By Chandra Bhatnagar, Senior Staff Attorney, ACLU Human Rights Program
As the United Nations this week debated America's record on race, one name was on everyone's minds: Michael Brown. Not only Americans have been riveted this week by the tragic killing of the unarmed teenager, the subsequent protests, and the militarized response of law enforcement in Ferguson, Mo.
The events in the overwhelmingly black suburb of St. Louis came as the U.N. Committee on the Elimination of Racial Discrimination reviewed U.S. compliance with the world's leading anti-discrimination legal instrument, which the United States ratified 20 years ago. The gap between the rights guaranteed by our Constitution on one hand, and the reality of the persistent racism that continues to plague our society on the other, could not have been made more relevant by current events.
That gap is just as stark when viewed from the lens of international human rights law. This week, in Geneva, Switzerland, the U.N. committee that oversees compliance with the International Convention on the Elimination of All Forms of Racial Discrimination placed the U.S. record under the spotlight. The committee, comprised of leading human rights and race discrimination experts from all over the world, heard from high-level representatives of the U.S. government in a large delegation as well as from advocates and victims of human rights abuses.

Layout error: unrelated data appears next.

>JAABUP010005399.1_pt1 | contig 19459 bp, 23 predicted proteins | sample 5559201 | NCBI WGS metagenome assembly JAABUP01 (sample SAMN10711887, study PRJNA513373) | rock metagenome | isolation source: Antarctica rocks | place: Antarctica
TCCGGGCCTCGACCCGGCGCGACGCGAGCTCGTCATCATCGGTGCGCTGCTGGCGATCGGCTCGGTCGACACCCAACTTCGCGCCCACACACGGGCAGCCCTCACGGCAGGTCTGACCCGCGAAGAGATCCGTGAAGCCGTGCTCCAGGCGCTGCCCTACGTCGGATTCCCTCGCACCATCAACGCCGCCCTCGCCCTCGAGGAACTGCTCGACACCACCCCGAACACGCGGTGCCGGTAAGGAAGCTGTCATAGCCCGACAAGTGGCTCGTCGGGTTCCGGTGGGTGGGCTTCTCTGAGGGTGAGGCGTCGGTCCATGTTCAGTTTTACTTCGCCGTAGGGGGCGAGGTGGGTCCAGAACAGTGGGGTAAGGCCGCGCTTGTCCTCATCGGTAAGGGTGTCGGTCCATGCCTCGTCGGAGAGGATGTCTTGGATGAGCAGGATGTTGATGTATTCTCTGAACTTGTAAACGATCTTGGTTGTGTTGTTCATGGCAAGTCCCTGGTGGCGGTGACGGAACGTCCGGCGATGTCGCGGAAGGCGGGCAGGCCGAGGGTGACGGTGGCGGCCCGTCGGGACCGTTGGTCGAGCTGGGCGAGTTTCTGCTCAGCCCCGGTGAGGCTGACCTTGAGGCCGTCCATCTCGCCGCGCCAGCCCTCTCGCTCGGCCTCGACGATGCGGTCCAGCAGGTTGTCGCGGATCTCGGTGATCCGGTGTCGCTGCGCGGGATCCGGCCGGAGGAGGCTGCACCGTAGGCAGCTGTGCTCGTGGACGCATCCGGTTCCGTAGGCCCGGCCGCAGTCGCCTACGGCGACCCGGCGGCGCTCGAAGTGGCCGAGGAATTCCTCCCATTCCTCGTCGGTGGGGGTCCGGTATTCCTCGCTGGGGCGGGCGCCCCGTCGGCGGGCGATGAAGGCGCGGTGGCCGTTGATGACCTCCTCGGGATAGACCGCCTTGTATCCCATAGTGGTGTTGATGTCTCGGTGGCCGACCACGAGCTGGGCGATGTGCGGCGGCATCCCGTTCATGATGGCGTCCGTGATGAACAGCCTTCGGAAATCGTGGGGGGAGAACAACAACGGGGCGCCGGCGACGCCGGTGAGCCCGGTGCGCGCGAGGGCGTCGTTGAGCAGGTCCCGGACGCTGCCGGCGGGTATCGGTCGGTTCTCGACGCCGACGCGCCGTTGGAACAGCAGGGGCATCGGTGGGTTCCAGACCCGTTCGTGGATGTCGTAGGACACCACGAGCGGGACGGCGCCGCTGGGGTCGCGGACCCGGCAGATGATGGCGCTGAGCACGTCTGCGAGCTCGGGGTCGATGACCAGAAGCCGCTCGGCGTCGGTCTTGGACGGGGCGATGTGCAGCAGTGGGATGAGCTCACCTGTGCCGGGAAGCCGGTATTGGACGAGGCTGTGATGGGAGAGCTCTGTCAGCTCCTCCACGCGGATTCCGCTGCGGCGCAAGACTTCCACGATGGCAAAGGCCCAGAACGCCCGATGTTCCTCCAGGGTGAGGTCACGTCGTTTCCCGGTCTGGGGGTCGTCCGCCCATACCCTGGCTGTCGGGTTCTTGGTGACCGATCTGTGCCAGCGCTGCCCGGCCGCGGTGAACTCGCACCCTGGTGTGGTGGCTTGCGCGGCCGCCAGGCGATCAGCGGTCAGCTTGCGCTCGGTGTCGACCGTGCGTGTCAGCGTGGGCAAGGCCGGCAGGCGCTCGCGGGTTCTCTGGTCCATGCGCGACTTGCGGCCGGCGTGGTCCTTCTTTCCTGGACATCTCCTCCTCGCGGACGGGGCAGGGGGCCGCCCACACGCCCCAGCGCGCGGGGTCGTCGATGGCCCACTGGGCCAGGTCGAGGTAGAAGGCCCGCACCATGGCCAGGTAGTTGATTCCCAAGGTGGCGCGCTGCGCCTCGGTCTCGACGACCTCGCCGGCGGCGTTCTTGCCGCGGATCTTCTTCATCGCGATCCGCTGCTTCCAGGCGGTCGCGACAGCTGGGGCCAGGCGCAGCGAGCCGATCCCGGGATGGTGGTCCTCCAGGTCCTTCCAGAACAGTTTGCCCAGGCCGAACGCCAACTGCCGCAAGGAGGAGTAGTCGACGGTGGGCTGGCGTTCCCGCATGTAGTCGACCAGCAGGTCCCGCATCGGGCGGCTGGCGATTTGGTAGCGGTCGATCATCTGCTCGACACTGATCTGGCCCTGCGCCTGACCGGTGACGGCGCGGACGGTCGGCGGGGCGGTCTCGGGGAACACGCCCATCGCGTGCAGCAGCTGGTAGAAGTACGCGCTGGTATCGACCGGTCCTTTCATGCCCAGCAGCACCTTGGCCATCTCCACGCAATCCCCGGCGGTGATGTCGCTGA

The committee expressed deep concern at the circumstances surrounding Mr. Brown's shooting as well as over other recent deaths of unarmed African-American men – like Eric Garner, John Crawford, Ezell Ford, and others – at the hands of law enforcement. They heard heartbreaking testimony from the mother of Trayvon Martin and the father of Jordan Davis, both of whom lost their sons in violent circumstances that underscored the overt and subconscious forms of racism that our country continues to face. Mark Kappelhoff, the deputy assistant attorney general of the Civil Rights Division at the Department of Justice said in response to the committee's questions that the Department of Justice has opened a civil rights investigation into the Brown case.